With the decline in car ownership, public transport increasingly cements its place as the cornerstone of many people’s daily travel routines. In London, it is estimated by TFL that 45% of the capital’s 27 million daily trips are taken on trains and buses. At peak times (commuting hours) that percentage is much higher.
With demand for transport always on the rise, there is a huge opportunity to create new efficiencies with our current infrastructure through the injection of well-directed public and private investment.
Harnessing the digital revolution
Digital infrastructure is at the heart of creating an economically viable future for the UK. It is also an enabler of essential services and social well-being within rural communities – where rolling out fibre optics, for example, can help to advance and transform marginalised economies.
Data infrastructure has emerged as one of the most rapidly evolving subsectors. It is critical to the delivery of services and the lifeblood of the economy whether that’s the provision of utilities, facilitating supply chains or even media and communications.
Underpinning growth in the area is a digital revolution where physical processes are being replaced by digital ones. This megatrend has been accelerated by industries and economies creating and storing ever-greater amounts of data.
For example, the World Economic Forum estimates that industrial data is doubling roughly every two years. The global institution found that in 2021, industries created, captured, copied and consumed 74 zettabytes of data – by 2023 that is estimated to rise to 130 zettabytes. On top of this, it is estimated that adults in the UK now spend more than a quarter of their day online, creating a vast amount of data for companies to process.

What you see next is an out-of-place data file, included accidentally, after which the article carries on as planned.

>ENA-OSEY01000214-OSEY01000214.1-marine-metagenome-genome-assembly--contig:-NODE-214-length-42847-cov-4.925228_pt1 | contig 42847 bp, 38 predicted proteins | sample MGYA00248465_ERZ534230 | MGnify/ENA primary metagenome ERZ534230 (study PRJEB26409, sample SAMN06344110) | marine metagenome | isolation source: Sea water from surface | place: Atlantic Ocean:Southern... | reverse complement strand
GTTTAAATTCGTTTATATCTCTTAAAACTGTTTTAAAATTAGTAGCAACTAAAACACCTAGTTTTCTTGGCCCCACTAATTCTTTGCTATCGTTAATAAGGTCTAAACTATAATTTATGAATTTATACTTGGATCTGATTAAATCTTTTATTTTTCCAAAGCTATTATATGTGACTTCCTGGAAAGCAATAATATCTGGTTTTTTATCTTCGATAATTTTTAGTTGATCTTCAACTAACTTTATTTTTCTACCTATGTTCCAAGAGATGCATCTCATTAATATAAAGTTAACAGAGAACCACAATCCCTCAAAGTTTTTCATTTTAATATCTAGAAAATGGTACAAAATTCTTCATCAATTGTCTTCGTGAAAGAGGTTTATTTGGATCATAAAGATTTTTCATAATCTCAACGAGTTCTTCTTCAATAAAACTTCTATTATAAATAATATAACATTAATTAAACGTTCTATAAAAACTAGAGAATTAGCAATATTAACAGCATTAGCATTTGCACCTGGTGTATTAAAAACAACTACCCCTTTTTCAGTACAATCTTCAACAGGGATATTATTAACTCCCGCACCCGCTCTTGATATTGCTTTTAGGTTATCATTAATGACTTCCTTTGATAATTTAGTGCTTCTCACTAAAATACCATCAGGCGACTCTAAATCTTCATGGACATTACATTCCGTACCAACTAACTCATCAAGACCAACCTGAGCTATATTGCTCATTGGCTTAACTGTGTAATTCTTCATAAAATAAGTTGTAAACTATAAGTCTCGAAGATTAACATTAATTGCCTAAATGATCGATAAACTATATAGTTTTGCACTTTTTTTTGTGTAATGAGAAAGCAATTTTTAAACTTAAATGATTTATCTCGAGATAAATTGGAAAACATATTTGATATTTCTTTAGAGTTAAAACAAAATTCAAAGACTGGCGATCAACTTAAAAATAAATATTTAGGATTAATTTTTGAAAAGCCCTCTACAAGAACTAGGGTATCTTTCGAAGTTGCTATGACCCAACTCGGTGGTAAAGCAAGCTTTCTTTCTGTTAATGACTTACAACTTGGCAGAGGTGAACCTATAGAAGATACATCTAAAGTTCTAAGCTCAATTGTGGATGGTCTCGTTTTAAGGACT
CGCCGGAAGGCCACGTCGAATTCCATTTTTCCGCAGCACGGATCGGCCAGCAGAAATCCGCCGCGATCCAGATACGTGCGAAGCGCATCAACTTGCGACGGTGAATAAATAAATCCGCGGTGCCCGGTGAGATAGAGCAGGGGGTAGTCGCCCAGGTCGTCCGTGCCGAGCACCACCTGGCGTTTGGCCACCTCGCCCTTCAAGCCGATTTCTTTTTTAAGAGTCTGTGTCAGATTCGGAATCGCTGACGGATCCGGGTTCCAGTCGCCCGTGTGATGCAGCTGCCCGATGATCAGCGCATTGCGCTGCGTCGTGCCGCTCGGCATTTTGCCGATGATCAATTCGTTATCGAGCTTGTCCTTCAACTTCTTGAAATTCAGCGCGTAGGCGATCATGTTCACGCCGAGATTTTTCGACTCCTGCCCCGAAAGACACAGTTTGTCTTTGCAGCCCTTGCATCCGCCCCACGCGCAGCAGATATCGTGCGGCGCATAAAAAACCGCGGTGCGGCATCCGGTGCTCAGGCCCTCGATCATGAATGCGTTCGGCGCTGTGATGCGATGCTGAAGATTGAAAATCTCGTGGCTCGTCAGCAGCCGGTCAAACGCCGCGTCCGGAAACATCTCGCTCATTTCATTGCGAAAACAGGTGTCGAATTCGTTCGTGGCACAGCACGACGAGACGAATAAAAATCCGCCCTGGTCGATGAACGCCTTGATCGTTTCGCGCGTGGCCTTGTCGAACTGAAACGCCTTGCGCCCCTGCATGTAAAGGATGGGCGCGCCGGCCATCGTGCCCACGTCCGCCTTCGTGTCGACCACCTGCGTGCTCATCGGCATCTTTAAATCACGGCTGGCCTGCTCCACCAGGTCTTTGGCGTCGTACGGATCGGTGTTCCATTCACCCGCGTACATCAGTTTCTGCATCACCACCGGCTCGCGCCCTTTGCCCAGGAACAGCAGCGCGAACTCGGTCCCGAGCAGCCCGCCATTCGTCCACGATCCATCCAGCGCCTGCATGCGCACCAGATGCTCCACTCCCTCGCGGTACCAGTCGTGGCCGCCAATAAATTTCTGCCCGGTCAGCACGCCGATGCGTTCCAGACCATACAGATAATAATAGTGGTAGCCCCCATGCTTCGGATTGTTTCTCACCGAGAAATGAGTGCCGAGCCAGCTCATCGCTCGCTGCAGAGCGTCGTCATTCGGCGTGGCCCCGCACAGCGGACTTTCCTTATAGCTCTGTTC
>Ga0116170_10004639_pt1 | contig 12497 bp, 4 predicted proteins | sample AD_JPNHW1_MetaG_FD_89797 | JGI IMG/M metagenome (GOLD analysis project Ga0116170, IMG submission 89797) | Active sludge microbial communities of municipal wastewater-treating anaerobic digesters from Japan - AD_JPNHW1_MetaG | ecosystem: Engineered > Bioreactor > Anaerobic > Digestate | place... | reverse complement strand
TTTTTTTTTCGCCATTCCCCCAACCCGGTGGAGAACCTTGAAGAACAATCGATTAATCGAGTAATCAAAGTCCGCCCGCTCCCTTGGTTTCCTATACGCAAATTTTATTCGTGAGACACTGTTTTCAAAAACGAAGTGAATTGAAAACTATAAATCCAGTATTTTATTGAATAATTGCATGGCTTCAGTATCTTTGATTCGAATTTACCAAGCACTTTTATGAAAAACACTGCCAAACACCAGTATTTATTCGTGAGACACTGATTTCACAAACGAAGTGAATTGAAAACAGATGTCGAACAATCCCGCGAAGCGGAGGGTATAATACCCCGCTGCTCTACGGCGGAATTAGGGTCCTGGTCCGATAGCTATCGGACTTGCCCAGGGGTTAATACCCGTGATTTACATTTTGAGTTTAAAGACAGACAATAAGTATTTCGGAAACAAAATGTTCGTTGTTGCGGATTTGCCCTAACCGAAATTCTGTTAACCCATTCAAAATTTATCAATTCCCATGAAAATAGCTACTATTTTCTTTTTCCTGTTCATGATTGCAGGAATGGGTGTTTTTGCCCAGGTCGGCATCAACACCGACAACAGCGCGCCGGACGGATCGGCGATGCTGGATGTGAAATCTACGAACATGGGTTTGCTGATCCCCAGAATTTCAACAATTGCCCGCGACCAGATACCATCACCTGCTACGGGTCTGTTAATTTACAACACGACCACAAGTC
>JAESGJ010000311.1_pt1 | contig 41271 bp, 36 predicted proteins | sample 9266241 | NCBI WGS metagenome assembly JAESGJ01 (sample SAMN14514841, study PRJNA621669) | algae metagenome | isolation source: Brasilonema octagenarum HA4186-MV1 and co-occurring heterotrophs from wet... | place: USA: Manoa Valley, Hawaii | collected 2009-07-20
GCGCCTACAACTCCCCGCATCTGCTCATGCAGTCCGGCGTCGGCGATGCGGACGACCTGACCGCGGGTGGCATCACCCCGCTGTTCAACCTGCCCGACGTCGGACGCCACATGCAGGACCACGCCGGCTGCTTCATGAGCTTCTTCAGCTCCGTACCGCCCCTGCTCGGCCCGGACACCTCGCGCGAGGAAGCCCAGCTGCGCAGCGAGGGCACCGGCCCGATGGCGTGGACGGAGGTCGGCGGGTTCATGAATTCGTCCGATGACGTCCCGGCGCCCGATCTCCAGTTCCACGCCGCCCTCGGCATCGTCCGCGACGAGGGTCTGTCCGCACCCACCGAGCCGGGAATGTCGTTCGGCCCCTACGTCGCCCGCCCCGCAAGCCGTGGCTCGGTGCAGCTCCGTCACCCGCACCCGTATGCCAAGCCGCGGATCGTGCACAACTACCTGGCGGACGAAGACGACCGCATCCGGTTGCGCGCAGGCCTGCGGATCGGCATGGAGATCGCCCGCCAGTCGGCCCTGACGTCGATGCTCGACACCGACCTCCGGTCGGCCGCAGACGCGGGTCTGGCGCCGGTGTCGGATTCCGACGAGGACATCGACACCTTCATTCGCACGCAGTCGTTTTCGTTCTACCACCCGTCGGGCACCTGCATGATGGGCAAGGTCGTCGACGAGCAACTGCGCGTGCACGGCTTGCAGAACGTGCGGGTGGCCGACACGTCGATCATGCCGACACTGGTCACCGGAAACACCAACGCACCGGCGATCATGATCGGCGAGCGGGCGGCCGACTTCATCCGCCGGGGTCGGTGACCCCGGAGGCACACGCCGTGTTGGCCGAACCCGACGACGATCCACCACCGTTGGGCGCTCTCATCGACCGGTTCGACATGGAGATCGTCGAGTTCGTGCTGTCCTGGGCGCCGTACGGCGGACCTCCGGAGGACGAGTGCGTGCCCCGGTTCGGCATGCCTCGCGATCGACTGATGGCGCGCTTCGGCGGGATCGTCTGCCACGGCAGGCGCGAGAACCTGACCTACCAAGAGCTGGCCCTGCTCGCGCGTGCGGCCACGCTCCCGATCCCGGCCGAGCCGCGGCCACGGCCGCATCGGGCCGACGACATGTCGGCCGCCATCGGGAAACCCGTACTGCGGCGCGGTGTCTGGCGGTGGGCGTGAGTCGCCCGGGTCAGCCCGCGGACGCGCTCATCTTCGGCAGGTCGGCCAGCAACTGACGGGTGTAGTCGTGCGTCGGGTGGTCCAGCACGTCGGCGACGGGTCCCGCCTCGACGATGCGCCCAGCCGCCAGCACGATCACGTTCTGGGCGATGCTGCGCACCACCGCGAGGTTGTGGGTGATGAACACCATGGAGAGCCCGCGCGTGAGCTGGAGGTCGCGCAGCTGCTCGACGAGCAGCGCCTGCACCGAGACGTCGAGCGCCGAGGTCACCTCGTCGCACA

Many companies are beginning to struggle to make sense of the deluge of data being generated by commercial and domestic sources. Indeed, according to research by industry analysts at Forrester, between 60-73% of data collected by enterprises sits dormant.
The influx of newly created data needs to be organised, structured and analysed. Only then can the intelligence and insights that drive value for companies and the wider economy be unlocked.
Data centres – storing value
As businesses and individuals produce more amounts of data, there is a greater need for sophisticated and safe storage. A data centre houses technology systems that are used to store data, transferred to and from the site via communications cables.
We led the funding process for British data centre developer Kao Data to secure £33 million ($41.5m) in funding for a large data centre campus located just outside London. The raise was an important milestone in the innovative development project, emphasising the continuing commitment by investors to the UK’s digital infrastructure.
Kao Data develop and operate high-performance data centres for advanced computing. With hyper-scale-inspired facilities. It provides enterprise, cloud, HPC and AI customers with a world-class home for their computing storage. Each data centre is able to support up to 8.7MW of IT load and uses 100 per cent renewable energy in its data centre operations.
In order to perform its role properly, a data centre needs a significant amount of real estate to house the large amounts of hardware. As data demand grows with technological advancement, as will the requirement of investment to facilitate its proper management.
Fibre optics – the fourth utility
We view digital infrastructure, particularly in rural communities, as an enabler of economic growth and social well-being within the communities that have been traditionally underserved by digital infrastructure.
Broadway Partners has been building networks and offering internet services since 2016 – delivering high-speed, dependable broadband to communities across Scotland and Wales.
The team is driven by a straightforward philosophy that everyone should have access to a fast and fairly priced network. This is just one example of the evolution of infrastructure across the UK, in turn adding further investment opportunities.
We face mounting economic, environmental and social problems if infrastructure fails to meet present and future demands. Fortunately, the political will is now in place and the opportunity to invest in innovative infrastructure to support a growing and vibrant economy. This in turn will help generate long-term, sustainable returns for investors and provide benefits to society and the environment.